Taiwan's stock market index plunged today by more than 500 points, or 6.4 percent, in response to rumors of a possible Chinese military response to President Lee Teng-hui's shift in policy toward the mainland. It was the biggest one-day decline in nine years.
Taiwan's stock market has dropped more than 13 percent since Monday, mostly on fears that China might launch new missile tests or respond militarily in some other way. Apparently seeking to calm investor fears, Finance Minister Paul Chiu called Hong Kong newspaper reports that China might be preparing to seize Taiwan-controlled islands in the Taiwan Strait "unfounded rumors." In the same vein, Taiwan's Defense Ministry reported "no signs of abnormal troop concentration" by the People's Liberation Army on the Chinese side of the strait.
Stocks in China have also been hammered during the standoff. In Shanghai, the shares foreigners are allowed to buy, known as B shares, fell 5.5 percent today, and 20 percent over the week.
China's government, meanwhile, issued another blistering attack on Lee, vilifying him as a "sinner in history" who hopes to "wreck the peaceful reunification of the motherland." But the commentary, released by the official New China News Agency, sought to make a distinction between Lee and the rest of Taiwan's 21 million people, hinting that talks with a senior Chinese envoy scheduled for this fall in Taipei may still be held.
Lee said last weekend that ties between China and Taiwan must be treated as "state-to-state" relations. On Monday, his government dropped its "one China" policy, which had acknowledged that the island of Taiwan and mainland China are one national entity, in a nod toward Beijing's insistence that Taiwan is a breakaway province. In response, China warned that such separatist moves to "split the motherland" could lead to disaster.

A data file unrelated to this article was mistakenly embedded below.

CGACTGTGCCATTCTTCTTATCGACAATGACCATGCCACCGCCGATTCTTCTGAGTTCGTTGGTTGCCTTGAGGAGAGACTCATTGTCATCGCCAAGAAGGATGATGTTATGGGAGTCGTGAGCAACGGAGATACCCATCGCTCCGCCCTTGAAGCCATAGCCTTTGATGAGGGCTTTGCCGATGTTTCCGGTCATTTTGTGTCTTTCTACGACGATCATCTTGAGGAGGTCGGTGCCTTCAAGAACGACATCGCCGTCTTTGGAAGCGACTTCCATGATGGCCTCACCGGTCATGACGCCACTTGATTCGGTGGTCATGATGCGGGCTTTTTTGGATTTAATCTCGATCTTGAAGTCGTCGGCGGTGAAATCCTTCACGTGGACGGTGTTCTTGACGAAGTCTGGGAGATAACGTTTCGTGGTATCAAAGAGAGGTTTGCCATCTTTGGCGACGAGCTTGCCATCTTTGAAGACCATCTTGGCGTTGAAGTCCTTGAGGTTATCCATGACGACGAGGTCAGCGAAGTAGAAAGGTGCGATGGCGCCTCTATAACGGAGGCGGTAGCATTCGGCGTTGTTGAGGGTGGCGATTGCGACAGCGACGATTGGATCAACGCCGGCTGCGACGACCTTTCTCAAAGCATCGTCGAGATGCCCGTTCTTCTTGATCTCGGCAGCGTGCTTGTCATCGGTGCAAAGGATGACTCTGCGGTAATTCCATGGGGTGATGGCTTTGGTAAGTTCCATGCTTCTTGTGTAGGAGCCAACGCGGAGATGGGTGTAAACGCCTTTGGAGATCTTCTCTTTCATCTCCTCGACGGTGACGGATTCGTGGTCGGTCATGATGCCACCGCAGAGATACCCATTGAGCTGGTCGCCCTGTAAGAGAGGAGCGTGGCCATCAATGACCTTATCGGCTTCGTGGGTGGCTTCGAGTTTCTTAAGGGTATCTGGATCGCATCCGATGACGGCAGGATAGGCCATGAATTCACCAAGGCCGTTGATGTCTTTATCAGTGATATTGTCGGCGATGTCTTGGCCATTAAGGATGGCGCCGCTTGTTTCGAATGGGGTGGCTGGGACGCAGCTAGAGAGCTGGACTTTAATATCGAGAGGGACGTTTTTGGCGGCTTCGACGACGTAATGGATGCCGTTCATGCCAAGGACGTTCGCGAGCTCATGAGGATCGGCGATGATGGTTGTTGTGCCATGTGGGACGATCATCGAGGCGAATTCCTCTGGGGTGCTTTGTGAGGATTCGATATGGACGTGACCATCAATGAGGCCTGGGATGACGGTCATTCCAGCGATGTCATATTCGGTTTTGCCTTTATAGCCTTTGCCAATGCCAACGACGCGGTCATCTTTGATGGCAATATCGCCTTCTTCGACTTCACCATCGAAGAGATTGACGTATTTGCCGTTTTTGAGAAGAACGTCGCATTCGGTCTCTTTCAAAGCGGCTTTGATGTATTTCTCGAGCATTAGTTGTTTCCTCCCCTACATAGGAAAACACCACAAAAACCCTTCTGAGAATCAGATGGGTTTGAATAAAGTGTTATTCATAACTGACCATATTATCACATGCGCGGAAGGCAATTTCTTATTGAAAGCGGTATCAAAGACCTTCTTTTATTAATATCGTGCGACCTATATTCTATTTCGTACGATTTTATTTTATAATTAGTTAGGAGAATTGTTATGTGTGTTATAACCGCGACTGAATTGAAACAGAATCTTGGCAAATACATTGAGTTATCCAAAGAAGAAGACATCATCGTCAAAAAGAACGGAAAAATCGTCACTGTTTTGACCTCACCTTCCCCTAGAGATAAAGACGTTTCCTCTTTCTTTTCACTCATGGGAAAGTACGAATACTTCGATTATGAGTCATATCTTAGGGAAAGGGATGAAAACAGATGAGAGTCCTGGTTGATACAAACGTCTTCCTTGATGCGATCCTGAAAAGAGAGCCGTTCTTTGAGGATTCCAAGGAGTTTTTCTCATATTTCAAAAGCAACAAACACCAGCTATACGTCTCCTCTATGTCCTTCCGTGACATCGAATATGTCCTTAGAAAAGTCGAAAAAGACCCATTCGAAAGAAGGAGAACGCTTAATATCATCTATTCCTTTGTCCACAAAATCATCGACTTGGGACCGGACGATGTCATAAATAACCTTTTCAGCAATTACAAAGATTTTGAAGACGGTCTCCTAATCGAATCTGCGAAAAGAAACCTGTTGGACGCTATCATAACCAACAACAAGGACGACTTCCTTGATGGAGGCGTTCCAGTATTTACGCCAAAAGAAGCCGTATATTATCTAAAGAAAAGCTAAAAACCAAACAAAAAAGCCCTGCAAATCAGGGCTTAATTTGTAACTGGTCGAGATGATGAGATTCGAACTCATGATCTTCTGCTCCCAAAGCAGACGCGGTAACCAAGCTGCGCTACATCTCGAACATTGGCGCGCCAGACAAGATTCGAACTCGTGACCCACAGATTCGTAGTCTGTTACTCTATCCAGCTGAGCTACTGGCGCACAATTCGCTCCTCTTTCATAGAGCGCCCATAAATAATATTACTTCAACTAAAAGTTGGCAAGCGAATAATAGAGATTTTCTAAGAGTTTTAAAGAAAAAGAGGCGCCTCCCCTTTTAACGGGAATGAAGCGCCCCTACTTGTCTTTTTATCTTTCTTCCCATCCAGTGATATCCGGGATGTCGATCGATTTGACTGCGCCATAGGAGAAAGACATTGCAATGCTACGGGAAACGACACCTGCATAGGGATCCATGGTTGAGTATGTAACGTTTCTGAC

The war of words across the Taiwan Strait is the most serious crisis since 1996, when China launched test missiles near Taiwan in an unsuccessful effort to scare Lee's supporters in the island's first democratic election.
In a sign that the issue might enter the political arena on the self-ruled island democracy, James Soong, a powerhouse in the ruling Nationalist Party, announced today he is running for president as an independent and blasted Lee, saying: "Taiwan needs a courageous but not reckless leader."
Even some people who had been close advisers to the Nationalist Party oppose Lee's policy. Hungdah Chiu, a professor at the University of Maryland Law School, is a member of Taiwan's National Reunification Council, tasked with setting the direction of Taiwan's policy toward China. He called Lee's decision "unwise."
"The problem is that you need the recognition of other major powers and the U.S. apparently disapproves of the idea," he said. "The last time the People's Republic of China held exercises across the Strait, the U.S. sent aircraft carriers. This time, if it happens, I don't think the Americans will come."